County investigates: How big was Art Basel?
Written by Vanessa Zambrano on December 11, 2013
Now that Art Basel is over, county commissioners want to know how much revenue it brought to Miami-Dade.
“Because they are all private commercial art fairs, they closely guard their revenue numbers, so it’s very hard to compute the economic impact,” said Michael Spring, director of the county’s Department of Cultural Affairs, during a Cultural Affairs and Recreation Committee meeting Monday.
He said even though anecdotally the outcome had been very positive, he didn’t know whether the county had the ability to calculate the impact scientifically.
“I think it’s about time we have a resolution wishing our desire to know about the impact of all these activities. Miami-Dade County has so many different activities. We have Art Basel, we have the boat show,” said Commissioner Javier Souto, who is chairman of the committee. “This town moves money; I want to know how much money we move. We need to know exactly how much money this community produces.”
The cultural affairs department did undertake an economic impact study of the non-profit art world, Mr. Spring said.
“Just in the non-profit art world it’s $1.1 billion a year that gets produced in Miami-Dade County,” he said. “I think you can conservatively double that number if you took into account all the commercial activity that goes in here as well. I would estimate more than $2 billion of economic activity attributable to the arts and cultural events.”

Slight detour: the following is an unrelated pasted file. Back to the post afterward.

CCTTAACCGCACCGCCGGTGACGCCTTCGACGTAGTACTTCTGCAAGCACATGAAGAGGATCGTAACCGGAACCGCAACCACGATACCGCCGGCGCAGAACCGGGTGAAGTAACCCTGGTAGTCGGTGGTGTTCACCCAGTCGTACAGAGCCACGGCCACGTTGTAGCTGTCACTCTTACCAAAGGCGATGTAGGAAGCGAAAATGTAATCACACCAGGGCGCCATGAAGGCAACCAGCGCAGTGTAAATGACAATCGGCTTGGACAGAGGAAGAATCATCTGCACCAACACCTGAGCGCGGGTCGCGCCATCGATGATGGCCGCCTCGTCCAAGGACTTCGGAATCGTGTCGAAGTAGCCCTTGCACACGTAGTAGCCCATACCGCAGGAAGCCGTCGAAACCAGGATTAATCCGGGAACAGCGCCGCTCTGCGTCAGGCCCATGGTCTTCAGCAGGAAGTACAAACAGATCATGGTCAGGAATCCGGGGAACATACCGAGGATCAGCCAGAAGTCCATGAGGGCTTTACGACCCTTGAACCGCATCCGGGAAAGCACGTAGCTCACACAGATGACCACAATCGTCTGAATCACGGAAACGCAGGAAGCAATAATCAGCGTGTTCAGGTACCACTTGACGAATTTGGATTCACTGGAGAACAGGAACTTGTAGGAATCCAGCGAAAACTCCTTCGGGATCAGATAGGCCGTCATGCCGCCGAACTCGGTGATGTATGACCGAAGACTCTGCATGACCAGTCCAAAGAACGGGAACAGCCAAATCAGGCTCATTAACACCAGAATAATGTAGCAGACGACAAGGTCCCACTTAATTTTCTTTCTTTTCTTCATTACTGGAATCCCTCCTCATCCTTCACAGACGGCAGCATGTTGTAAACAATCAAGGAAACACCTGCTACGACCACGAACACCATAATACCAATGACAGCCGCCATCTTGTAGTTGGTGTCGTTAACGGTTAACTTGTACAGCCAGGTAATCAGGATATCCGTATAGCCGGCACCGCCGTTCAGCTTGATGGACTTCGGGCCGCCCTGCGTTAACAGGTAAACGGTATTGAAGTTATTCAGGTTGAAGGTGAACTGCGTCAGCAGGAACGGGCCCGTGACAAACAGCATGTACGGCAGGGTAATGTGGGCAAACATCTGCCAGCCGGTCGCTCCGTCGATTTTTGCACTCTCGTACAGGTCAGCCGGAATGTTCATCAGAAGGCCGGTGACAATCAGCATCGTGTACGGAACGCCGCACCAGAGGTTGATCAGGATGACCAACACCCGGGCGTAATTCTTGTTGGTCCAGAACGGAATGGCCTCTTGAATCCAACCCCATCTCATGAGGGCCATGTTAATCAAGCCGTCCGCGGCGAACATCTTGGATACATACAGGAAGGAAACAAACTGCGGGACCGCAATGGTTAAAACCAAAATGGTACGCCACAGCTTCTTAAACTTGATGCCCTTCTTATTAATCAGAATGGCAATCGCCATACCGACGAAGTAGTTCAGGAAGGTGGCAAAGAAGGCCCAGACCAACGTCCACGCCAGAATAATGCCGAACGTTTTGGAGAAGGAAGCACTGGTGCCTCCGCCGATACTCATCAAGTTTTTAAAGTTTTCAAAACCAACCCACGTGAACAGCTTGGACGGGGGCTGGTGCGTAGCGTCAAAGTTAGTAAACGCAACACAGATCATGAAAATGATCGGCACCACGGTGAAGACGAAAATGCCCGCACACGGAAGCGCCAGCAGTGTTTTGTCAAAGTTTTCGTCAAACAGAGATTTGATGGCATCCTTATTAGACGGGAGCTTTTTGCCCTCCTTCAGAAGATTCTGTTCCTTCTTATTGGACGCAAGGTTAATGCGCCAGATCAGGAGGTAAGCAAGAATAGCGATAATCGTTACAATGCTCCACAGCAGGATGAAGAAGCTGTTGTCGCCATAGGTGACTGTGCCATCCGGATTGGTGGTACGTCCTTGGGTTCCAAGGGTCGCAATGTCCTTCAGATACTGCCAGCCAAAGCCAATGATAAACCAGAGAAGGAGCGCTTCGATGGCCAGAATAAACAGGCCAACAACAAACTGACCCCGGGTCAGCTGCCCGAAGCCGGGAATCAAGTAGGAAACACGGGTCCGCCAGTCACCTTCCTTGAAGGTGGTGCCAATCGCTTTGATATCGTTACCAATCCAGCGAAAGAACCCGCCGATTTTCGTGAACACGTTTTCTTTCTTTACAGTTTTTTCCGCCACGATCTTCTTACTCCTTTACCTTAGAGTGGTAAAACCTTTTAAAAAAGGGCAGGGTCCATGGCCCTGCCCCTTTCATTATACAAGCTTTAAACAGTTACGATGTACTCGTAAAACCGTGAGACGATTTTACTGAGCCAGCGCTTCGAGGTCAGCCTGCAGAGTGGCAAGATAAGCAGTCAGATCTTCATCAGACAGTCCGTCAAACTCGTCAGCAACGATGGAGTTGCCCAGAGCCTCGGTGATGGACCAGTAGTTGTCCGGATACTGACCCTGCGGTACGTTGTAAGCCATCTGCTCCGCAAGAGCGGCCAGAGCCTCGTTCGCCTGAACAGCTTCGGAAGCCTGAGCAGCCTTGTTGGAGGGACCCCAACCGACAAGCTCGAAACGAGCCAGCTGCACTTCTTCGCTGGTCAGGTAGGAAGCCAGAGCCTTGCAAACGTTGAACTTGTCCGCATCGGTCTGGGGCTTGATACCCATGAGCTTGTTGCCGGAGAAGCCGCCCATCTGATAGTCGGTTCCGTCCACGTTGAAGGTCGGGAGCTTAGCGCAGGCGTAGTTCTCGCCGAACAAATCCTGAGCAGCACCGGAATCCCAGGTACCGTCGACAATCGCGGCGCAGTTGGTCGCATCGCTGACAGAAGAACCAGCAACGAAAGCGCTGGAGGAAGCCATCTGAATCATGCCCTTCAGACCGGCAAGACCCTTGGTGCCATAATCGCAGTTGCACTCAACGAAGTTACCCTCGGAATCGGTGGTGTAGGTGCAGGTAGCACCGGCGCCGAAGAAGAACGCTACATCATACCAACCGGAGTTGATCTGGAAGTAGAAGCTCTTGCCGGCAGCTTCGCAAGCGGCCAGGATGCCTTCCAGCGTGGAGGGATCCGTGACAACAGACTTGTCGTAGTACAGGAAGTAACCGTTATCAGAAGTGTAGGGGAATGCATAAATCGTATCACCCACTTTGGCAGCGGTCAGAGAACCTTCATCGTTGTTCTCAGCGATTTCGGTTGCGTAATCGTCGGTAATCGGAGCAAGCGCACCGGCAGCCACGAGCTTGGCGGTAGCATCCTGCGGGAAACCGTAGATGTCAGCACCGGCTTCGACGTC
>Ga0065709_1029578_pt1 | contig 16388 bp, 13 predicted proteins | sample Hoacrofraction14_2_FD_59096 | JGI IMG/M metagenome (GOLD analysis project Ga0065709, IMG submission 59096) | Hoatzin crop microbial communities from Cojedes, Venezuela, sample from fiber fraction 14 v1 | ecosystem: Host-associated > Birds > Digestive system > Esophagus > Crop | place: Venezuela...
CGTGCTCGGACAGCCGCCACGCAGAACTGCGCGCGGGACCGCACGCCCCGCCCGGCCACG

This was the 12th year for Art Basel Miami Beach, Mr. Spring noted.
Commissioner Jean Monestime said he would co-sponsor a resolution calling for a study on Art Basel’s impact. “Maybe in partnership with a university or an economic research group… We need to start tracking the effect of Art Basel,” he said. “I’m sure there is someone working on that. We need to be a part of this and see how we can benefit from the dissemination of that information.”
Commissioner Souto said Miami-Dade needs figures related to the economic impact of all cultural activities as well as of other types of events, such as the Sony Open tennis tournament held yearly in Key Biscayne.
“Your feedback is being taken to heart,” said Lisa Martinez, senior advisor for Mayor Carlos Gimenez. She said the cultural affairs as well as the parks, recreation and open spaces departments have been doing this type of work individually until now.
“It’s important, if we’re going to define how this community invests resources,” she said, “to be able to demonstrate how these quality-of-life activities benefit the community.”